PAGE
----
March of the Aryans book review by Ram Jethmalani – An Odyssey

An Odyssey

MARCH OF THE ARYANS by Bhagwan S. Gidwani

Review by Ram Jethmalani
Former Minister of Law & Justice, India


March of the Aryans –
By:Bhagwan S. Gidwani
ISBN- 978-0-143-41898-6
Publisher: Penguin Books, India; 2012/2013; pages:657

As a person born and brought up in Sindh for the first twenty-five years of my life, I always felt that there was something special about that part of the country. Its people lived in peace and wealth was not their dominant pursuit. There was a strange air of spiritual and cultural unity which one missed elsewhere.

During the formative years of my life, history that was taught to me assumed that the civilization of the world had begun with Greece and that India was a hotbed of barbarism until the Aryans, cousins of the Europeans, brought refinement and knowledge to a backward and benighted sub-continent. Something made me feel that this was wrong. But this remained only an unverified intuition until the Mohan-jo-daro and Harappa discoveries began to illuminate our knowledge of ourselves. Sir John Marshal and his Indian collaborators made us feel proud that when letters and arts were still unknown to the city of Athens and when scarcely a thatched hut stood on what afterwards became the site of Rome, India could boast of a breathtakingly advanced civilization. Let Sir John speak for himself:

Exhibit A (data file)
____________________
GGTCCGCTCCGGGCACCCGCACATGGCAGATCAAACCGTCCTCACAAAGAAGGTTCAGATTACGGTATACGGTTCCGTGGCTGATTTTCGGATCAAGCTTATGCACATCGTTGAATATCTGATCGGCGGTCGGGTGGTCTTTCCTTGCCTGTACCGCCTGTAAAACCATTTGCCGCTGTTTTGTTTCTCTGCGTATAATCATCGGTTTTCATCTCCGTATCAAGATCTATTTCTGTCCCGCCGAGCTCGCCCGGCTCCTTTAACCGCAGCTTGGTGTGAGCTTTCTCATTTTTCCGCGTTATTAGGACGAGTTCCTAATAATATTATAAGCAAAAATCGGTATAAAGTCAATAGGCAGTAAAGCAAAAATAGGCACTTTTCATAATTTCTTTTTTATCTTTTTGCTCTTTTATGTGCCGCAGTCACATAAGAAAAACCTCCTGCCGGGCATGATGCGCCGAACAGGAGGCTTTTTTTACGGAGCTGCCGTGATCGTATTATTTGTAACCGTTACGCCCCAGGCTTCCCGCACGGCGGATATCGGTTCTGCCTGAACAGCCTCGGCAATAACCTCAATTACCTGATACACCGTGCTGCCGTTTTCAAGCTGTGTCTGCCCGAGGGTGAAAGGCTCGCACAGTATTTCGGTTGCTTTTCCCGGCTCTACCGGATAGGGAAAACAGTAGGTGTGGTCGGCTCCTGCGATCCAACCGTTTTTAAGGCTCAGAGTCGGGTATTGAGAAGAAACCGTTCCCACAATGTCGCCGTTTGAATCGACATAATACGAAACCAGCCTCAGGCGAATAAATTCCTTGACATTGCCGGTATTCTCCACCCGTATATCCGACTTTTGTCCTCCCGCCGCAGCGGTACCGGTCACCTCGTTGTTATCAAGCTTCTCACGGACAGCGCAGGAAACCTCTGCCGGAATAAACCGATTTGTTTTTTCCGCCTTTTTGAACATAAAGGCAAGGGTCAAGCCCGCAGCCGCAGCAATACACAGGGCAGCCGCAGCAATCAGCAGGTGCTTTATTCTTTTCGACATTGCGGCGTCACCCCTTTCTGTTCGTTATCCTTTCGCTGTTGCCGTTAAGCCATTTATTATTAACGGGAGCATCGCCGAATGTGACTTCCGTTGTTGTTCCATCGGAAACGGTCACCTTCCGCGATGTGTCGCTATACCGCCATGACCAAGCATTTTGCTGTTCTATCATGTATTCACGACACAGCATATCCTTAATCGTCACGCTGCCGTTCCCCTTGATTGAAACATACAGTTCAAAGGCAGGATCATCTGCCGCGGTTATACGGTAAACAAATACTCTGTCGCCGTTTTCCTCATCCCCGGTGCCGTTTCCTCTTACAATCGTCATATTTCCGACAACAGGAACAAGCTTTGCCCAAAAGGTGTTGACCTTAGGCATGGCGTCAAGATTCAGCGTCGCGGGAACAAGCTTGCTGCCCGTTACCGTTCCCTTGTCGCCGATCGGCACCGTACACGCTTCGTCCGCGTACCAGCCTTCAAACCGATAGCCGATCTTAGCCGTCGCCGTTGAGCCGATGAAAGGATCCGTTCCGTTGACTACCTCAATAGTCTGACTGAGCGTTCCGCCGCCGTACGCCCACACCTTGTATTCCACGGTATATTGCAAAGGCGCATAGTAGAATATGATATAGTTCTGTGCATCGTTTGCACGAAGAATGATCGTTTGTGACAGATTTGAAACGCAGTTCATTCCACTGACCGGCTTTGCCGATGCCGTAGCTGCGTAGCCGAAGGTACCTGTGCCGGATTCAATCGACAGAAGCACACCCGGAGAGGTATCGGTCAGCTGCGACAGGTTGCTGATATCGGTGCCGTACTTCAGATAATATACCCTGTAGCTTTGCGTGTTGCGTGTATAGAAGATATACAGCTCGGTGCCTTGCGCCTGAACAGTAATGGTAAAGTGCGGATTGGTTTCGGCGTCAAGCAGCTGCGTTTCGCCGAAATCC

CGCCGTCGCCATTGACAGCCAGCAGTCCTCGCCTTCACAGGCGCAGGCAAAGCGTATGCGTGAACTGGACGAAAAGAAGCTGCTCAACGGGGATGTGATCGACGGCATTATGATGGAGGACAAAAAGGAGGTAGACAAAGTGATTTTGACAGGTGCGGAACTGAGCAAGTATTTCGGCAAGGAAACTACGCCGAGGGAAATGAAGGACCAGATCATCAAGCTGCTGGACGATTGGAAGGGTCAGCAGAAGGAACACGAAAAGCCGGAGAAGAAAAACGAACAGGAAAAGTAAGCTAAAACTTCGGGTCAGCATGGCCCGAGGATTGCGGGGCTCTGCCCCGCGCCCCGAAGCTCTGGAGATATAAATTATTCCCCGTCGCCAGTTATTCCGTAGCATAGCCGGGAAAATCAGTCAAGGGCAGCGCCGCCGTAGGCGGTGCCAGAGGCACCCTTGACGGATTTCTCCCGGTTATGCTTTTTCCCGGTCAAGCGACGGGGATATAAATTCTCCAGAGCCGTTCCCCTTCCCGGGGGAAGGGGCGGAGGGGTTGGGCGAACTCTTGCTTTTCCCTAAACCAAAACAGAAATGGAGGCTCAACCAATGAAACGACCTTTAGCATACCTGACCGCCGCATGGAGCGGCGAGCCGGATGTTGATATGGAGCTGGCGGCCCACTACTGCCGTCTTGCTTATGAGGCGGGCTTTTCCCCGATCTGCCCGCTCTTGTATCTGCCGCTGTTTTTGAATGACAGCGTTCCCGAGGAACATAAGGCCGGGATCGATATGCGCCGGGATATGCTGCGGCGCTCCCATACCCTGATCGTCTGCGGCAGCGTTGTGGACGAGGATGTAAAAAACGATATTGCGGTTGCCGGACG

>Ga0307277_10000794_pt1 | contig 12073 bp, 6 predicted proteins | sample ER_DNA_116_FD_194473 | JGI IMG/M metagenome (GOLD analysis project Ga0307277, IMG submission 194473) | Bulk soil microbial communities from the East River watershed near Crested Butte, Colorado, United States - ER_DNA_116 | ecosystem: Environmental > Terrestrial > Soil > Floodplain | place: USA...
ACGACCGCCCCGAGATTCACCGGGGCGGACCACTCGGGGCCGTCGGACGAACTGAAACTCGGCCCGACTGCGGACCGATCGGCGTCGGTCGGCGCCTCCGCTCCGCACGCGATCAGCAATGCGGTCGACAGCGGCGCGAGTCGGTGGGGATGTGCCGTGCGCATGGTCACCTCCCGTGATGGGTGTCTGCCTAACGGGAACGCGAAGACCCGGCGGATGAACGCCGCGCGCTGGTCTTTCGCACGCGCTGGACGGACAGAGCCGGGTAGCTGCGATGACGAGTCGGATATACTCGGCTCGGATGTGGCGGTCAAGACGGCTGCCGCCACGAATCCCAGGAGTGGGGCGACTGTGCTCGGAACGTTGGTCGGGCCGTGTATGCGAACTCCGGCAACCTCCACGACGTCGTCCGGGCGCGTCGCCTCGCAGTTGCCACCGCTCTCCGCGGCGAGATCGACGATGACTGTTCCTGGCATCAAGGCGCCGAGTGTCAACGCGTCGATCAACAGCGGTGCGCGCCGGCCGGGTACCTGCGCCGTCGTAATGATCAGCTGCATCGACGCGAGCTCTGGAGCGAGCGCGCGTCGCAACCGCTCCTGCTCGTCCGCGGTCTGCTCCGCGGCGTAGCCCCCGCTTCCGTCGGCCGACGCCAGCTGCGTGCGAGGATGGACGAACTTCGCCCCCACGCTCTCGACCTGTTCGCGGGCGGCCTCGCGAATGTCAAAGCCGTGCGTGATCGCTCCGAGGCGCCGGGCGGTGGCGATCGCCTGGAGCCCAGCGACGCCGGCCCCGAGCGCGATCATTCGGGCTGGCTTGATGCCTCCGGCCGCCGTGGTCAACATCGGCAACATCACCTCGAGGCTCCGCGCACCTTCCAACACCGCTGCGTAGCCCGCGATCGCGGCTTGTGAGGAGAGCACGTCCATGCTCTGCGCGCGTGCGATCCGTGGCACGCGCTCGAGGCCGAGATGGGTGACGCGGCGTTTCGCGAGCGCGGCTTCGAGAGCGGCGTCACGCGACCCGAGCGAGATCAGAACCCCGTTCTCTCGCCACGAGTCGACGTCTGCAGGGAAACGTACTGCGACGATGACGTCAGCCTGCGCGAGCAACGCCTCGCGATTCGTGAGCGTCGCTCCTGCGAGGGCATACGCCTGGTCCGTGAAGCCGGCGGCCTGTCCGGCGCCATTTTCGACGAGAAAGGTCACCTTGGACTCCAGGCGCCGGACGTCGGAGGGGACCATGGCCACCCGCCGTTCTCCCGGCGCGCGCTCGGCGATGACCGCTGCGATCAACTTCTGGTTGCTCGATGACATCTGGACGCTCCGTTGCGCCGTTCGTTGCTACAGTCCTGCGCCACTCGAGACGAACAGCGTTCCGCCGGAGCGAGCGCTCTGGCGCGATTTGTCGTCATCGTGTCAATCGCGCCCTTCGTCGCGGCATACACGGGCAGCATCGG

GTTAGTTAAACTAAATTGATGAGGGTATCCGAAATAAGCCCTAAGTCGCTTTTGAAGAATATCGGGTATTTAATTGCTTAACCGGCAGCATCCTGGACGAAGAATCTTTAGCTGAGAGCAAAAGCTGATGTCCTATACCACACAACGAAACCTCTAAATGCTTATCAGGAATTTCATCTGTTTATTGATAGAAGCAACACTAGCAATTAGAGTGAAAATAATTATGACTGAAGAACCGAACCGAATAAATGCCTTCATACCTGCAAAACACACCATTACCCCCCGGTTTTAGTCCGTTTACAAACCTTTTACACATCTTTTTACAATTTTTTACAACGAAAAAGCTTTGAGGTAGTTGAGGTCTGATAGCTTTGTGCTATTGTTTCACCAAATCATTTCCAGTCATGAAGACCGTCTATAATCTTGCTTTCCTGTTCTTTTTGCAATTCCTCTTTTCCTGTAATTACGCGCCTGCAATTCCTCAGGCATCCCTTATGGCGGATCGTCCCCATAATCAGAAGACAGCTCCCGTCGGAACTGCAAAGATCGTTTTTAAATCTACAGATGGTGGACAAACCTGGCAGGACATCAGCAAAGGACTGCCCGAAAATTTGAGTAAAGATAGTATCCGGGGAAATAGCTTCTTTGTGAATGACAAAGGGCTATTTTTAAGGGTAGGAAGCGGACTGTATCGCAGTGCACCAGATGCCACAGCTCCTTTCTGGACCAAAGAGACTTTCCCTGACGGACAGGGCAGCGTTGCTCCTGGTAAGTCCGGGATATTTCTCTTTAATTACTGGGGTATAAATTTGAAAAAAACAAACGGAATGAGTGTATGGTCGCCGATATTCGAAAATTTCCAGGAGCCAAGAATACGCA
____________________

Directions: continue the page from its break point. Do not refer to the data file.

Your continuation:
“These discoveries established the existence in Sindh (the northernmost province of Bombay Presidency) and the Punjab, during the fourth and third millennium B.C. of a highly developed city life …”

The similarity of artifacts discovered in distant Sumeria, similarity of language, rituals, beliefs and names of gods clearly suggested that the ancient civilizations of Europe and the Middle East had one common source of inspiration in India. That the Aryans never came to India, but originated in India itself was a much more reasonable hypothesis than the one in favor – namely, that the Aryans invaded and conquered the flourishing inhabitants of India as a part of the process whereby periodically the barbarian North had swept down violently upon the more sophisticated but physically feeble South.

And now comes my friend Bhagwan S. Gidwani, who burst upon the literary scene with his gripping but somewhat controversial book, The Sword of Tipu Sultan, with another masterpiece vastly superior to the first. His first work encompassed a few years of the history of South India. But his magnum opus, Return of the Aryans and now his March of the Aryans which is an adaptation of his earlier work, Return of the Aryans, take us back to almost the dawn of mankind.

Gidwani tells us the story of how the Hindu civilization flourished in Sindh and coexisted with other advanced civilizations in the Gangetic region and the south of India – the land of Tamala. He weaves the story of these three sister civilizations round a remarkable character whom he calls Sindhu Putra. His birth is shrouded in mystery, but Gidwani would have us believe that it was around the year 5068 B.C. and the location was the bank of Indus not where it joins the Arabian Sea but deep in the interior of what is now the province of Pakistan.